Via EdWeek’s Market Brief: “Teaching Tech-Based Farming: Microsoft Backs Program for Ag Group’s 650,000 Students.”
Via The Wall Street Journal: “Employers Eager to Hire Try a New Policy: ‘No Experience Necessary’.”
Contests and Awards
Via The New York Times: “Fields Medals Awarded to 4 Mathematicians.” Nope, no women. Again.
This Week in Betteridge’s Law of Headlines
“Are Diplomas in Your DNA?” asks Wired.
“Hey, Alexa, Should We Bring Virtual Assistants to Campus?” asks The Chronicle of Higher Education.
(Reminder: according to Betteridge’s Law of Headlines, “Any headline that ends in a question mark can be answered by the word no.”)
Upgrades and Downgrades
“Apple is now a $1 trillion company,” says The Verge. “Apple Reaches $1 Trillion Valuation. Does the Profitable Glow Extend to Education?” asks EdWeek’s Market Brief. (Perhaps a headline better suited for the Betteridge’s Law of Headlines section below.)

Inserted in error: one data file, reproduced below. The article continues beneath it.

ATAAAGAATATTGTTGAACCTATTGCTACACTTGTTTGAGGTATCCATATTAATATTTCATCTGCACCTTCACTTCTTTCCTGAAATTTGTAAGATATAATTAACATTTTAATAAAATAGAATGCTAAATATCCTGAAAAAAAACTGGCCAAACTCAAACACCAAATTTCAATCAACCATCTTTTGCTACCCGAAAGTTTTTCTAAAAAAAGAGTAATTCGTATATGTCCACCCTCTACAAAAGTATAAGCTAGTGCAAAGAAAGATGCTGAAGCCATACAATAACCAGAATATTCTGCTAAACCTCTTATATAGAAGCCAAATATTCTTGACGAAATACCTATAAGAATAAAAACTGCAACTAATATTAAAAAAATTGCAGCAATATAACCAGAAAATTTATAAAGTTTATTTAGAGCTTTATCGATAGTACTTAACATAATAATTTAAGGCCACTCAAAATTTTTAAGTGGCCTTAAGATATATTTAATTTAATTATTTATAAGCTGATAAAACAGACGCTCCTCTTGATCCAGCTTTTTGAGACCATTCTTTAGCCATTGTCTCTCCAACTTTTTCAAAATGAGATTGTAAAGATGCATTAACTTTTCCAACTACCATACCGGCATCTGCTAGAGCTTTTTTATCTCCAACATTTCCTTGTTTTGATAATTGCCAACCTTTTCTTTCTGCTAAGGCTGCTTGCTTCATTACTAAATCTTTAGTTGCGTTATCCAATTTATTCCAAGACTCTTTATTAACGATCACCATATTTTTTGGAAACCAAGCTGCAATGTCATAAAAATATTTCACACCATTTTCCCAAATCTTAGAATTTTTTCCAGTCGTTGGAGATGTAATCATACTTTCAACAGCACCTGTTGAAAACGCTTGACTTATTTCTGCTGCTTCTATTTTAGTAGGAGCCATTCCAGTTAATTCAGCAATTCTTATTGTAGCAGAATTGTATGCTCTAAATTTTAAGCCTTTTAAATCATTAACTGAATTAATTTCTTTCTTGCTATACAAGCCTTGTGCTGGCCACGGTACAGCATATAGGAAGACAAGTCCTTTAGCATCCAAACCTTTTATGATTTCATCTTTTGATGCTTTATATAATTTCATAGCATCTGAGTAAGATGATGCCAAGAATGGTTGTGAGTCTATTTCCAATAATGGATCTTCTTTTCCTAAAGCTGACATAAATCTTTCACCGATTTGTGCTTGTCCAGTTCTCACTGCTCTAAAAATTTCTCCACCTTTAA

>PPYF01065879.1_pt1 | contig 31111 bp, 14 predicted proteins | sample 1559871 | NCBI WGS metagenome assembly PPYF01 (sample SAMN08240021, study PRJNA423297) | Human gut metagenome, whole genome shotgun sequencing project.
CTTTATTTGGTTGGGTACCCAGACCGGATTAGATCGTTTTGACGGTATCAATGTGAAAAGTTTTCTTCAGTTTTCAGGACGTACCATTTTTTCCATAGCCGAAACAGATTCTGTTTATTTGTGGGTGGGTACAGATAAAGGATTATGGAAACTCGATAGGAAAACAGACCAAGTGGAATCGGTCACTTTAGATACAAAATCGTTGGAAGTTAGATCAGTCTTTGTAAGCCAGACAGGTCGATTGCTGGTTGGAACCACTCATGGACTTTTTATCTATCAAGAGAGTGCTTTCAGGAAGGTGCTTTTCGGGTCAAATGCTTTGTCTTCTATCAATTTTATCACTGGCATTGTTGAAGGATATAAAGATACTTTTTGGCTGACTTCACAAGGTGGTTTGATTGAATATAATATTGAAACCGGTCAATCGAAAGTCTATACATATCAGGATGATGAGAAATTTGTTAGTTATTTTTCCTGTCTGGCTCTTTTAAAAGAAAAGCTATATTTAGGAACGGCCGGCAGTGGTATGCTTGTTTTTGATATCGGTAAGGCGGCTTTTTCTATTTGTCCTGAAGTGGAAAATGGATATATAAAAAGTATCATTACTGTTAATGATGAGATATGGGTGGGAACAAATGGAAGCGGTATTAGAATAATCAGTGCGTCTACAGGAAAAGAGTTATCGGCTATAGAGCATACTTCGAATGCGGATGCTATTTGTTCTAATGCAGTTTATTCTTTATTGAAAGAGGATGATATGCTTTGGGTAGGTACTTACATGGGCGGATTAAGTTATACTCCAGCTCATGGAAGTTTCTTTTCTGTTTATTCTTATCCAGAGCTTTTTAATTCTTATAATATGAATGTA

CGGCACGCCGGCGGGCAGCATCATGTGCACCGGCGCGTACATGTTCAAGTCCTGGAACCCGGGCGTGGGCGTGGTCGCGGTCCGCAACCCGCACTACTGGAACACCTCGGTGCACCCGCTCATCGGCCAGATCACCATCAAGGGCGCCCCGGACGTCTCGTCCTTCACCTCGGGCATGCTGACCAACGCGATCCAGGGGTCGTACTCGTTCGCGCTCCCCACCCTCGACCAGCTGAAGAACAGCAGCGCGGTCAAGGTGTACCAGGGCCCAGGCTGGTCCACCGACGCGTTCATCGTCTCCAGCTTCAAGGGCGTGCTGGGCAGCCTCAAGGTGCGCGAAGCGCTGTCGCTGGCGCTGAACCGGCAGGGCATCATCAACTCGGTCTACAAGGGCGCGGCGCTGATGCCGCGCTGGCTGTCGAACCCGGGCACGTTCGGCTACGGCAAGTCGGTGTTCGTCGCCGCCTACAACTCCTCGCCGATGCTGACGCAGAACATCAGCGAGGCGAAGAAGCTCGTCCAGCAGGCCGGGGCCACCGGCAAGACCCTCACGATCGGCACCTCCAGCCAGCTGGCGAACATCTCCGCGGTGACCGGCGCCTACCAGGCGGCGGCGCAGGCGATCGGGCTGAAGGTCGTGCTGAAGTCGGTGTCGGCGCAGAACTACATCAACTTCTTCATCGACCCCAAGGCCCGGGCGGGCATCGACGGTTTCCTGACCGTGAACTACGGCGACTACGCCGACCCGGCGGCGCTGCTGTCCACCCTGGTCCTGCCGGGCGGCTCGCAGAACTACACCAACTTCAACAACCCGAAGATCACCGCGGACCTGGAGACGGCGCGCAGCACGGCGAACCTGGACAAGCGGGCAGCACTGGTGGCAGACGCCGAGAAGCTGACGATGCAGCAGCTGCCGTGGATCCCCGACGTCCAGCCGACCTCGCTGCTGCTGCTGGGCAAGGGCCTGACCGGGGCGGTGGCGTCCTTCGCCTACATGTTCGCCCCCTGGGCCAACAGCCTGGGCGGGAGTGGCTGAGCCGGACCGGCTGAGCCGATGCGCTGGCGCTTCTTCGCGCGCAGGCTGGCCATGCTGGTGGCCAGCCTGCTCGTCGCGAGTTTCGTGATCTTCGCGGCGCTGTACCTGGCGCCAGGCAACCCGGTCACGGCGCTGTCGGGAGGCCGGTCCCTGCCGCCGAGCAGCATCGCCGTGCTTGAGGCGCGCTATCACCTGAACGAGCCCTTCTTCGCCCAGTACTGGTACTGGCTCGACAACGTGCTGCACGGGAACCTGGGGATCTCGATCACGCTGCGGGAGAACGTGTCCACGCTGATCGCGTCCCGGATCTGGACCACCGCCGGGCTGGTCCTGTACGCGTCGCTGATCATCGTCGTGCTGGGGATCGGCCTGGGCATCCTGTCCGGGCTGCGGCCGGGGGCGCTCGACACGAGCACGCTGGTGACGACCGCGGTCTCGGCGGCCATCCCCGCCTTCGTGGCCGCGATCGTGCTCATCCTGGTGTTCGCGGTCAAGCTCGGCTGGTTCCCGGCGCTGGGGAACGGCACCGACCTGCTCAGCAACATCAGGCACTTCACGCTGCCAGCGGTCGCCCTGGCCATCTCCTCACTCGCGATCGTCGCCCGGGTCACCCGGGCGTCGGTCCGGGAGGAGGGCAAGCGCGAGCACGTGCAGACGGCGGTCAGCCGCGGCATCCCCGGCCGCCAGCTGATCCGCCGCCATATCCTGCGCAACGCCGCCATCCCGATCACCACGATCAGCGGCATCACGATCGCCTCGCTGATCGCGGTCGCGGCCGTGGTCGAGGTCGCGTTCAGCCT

Another headline in the form of a question: “Makerspaces Nationwide Face the Question: Can Users 3D Print a Gun?” asks Edsurge. I wish some of these stories about this would reference the Undetectable Firearms Act of 1988 signed by one Ronald Reagan. But I wish a lot of things about tech journalism, I guess.
As a lover of pens and moleskin notebooks, I get the impulse behind this story in The Outline – “An ode to back to school shopping” – but when families are spending hundreds and hundreds of dollars buying school supplies for their children, I’m not sure we should be celebrating.
“Blackboard’s Defense of its Finances is not Persuasive,” writes Michael Feldstein.
Also from Feldstein: “Moodle and Blackboard Cut Ties.”
Via Edsurge: “When School Districts Buy From Amazon, Are They Getting the Best Deal? Maybe Not.” EdWeek’s Market Brief also wrote about Amazon this week. Coincidence? Or press release?